A recent study conducted by KOT involved verifying the detailed design of railway bridges formed by metal spans that were 25 to 35 meters long, for later manufacture in China. After assessing the due calculations for the verification of safety criterion, involving analysis like the pseudo-static of the steel structure, panel buckling analysis and fatigue analysis due to the train passing, design changes were indicated resulting in modifications of the stiffening geometry. The safety factors recommended by the standard were maintained and the weight of the bridge was reduced by approximately 50% in the case of the 35 meter span, as shown in Figure 3.

Figure 3: Optimization of a project for a railway bridge [3]

However, the most commonly observed fact in the project’s verification stage refers to cases of undersizing, that is, when the components do not have the strength or capacity to perform the function for which they were designed. In these cases, there is an addition of efforts or modifications at the conception stage of the project concerned about the structural and mechanical integrity of the asset. An example of this can be seen in Figure 4, which shows the region of the trailer where the reinforcement was proposed in order to reduce the rate of use of the structure, which exceeded the norm limit for the case of static analysis.

Figure 4: Reinforcement proposed by KOT for a forklift trailer [3]

5 – Analysis of the installed reinforcements

Concluding the design review journey, the improvement recommendations proposed can be evaluated in loco,  by duly trained structural engineers. There is a recurrence of incorrect practices associated with the installation of reinforcements, which compromises the previous steps, even if these are carried out according to the applicable technical criteria. In the event of deviations found in the field, solutions will be proposed to resolve non-conformities. On the other hand, if no divergence is identified, the asset will be adequate to the client’s requirements.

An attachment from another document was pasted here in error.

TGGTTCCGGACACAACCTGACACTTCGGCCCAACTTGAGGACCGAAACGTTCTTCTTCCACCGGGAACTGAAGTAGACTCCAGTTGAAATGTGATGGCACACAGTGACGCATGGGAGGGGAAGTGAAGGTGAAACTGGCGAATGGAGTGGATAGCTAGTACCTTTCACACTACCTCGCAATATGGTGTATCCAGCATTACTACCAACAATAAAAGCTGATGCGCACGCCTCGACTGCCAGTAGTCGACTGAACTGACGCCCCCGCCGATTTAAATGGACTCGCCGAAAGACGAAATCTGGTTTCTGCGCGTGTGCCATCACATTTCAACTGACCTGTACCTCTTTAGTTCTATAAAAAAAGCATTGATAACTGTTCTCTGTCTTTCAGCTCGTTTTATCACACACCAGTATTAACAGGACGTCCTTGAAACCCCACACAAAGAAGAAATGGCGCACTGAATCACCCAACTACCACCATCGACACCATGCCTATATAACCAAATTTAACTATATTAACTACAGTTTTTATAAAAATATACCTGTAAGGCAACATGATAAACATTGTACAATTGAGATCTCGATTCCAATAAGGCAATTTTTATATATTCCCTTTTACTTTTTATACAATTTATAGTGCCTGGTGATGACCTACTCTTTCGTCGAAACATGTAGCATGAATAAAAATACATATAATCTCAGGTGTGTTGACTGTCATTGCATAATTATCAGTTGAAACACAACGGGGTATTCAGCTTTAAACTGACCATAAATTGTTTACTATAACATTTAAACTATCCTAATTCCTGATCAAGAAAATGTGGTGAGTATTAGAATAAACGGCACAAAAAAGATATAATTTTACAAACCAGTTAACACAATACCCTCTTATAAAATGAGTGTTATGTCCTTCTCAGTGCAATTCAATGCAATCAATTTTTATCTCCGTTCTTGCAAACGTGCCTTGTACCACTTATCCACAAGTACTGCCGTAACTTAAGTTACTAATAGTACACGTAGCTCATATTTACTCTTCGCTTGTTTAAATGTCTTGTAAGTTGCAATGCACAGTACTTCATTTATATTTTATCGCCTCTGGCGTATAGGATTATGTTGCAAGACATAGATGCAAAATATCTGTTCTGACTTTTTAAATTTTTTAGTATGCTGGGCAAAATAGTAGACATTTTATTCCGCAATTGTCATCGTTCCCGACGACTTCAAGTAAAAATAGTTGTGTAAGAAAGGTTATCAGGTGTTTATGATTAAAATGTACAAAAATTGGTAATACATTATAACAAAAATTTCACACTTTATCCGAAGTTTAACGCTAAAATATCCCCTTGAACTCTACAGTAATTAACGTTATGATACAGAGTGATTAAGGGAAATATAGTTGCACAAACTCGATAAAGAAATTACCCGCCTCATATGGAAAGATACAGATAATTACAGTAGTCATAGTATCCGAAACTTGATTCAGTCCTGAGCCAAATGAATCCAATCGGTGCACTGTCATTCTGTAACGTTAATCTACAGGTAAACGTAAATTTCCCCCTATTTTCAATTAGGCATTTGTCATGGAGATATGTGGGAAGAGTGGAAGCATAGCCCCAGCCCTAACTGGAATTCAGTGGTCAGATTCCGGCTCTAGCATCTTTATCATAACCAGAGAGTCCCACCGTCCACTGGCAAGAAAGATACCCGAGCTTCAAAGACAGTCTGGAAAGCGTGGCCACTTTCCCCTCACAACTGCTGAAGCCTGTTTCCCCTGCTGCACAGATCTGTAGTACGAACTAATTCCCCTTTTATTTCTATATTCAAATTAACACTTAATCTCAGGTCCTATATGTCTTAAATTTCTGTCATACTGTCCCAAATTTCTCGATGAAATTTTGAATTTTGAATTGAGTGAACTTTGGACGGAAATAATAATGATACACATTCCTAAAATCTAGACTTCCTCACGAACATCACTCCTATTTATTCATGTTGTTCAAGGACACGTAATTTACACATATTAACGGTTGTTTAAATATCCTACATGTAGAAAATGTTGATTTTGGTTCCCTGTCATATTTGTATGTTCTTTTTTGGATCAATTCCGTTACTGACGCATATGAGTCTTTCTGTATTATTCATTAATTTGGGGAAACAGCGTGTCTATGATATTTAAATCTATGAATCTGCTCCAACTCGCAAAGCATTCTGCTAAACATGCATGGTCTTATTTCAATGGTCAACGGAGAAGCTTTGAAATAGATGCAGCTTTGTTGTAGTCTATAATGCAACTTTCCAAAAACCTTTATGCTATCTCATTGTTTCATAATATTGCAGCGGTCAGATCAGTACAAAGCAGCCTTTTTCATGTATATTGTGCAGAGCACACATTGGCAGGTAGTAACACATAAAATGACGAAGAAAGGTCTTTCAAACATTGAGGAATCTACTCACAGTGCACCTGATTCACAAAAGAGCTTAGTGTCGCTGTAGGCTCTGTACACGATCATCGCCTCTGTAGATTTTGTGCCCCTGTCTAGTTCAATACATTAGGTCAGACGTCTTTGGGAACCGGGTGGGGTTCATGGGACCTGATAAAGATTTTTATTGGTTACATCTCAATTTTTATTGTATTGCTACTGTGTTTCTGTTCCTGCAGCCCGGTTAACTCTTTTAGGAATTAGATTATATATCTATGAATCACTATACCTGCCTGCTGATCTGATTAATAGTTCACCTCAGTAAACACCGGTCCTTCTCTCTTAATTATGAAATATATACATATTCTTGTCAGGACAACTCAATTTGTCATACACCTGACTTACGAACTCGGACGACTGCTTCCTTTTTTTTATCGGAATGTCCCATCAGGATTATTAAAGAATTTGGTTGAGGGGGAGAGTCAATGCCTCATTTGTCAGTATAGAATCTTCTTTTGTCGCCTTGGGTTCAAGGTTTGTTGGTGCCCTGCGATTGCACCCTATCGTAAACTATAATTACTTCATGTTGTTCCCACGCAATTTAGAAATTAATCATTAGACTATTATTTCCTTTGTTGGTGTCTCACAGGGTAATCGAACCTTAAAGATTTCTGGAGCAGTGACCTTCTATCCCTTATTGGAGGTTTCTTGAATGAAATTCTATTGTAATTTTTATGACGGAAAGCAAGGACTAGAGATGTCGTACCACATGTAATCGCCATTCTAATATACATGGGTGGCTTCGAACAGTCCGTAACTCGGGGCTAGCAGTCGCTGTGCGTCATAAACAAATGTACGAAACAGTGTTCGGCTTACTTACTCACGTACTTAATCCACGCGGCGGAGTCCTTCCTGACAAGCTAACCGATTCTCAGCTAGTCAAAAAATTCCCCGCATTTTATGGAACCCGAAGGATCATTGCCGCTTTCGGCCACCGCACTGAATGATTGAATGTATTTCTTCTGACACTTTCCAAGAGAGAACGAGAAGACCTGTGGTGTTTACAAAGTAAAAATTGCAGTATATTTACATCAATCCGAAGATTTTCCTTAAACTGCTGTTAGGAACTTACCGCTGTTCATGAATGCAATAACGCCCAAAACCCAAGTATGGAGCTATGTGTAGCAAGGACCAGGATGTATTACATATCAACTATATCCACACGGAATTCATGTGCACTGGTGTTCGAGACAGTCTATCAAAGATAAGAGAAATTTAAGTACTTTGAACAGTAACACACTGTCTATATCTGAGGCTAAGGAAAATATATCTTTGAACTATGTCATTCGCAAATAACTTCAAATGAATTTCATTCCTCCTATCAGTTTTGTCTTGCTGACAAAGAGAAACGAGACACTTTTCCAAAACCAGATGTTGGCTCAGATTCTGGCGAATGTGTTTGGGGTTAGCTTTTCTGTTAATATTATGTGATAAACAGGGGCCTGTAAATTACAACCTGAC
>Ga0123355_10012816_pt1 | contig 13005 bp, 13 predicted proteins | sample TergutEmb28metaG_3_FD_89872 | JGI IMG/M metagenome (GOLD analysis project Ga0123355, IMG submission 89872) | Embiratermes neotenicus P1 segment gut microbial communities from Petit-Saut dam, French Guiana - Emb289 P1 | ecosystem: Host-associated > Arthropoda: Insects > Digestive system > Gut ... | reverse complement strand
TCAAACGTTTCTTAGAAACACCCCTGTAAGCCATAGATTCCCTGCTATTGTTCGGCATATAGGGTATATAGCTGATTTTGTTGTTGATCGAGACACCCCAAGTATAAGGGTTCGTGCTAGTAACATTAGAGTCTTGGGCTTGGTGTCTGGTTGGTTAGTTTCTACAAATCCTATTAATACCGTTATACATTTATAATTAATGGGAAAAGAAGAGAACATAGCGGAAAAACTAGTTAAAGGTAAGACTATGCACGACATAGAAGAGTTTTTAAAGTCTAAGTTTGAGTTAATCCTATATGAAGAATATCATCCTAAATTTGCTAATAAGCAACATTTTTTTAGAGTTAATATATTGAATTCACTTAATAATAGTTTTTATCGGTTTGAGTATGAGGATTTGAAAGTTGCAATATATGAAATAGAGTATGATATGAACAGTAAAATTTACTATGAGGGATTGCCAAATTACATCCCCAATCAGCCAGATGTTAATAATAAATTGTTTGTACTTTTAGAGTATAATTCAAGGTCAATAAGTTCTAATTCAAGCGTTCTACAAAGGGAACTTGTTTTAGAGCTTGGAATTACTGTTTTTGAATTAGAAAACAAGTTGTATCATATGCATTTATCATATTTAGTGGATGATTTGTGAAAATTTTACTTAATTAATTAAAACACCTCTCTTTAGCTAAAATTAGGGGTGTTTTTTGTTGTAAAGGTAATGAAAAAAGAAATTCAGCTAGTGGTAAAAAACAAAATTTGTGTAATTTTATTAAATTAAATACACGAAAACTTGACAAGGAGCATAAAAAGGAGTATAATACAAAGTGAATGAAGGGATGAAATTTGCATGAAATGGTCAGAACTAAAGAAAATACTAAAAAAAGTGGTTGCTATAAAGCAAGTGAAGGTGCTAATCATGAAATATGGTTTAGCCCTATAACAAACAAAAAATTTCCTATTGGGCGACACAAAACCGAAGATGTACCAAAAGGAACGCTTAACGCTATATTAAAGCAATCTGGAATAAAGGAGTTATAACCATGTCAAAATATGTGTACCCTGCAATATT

Conclusion

It is evident that countless benefits are generated by carrying out the project audit of structures and equipment and, when compared to the costs of a hypothetical accident, its cost is considerably lower. In addition to the financial issue, project non-conformities can generate even greater losses, involving lives and environmental problems, in addition to intangible aspects related to branding.

Ideally, the audit should be carried out as widely as possible to reduce the risks involved in the project as much as possible. Thus, the execution of the five steps presented gives a greater degree of protection to the client in the event of the occurrence of unwanted events. However, the limitations existing in each project may make it impossible to fully validate all stages and there is the possibility of partially contracting the audit.

Get in touch with KOT’s specialists team!

KOT Engenharia’s Team

With over 27 years of history and various services provided with excellence in the international market, the company promotes the integrity of its clients’ assets and collaborates in solutions to engineering challenges. For this integrity, it uses tools for calculation, inspection, instrumentation and monitoring of structures and equipment.

References

[1] American Society of Safety Engineers. (2010). Reducing/Ignoring Workplace Safety Programs During Economic Downturn a Wrong Move for Business.

[2] MINE SAFETY AND HEALTH PROGRAM TECHNICAL STAFF (Colorado) (org.). Accidents – The Total Cost: a guide for estimating the total cost of accidents. Golden: Colorado School Of Mines, 2011. 29 p. Disponível em: https://www.mines.edu/emcis/wp-content/uploads/sites/185/2018/07/total-cost-of-accidents.pdf. Acesso em: 22 abr. 2021.

[3] KOT Engenharia’s Archives.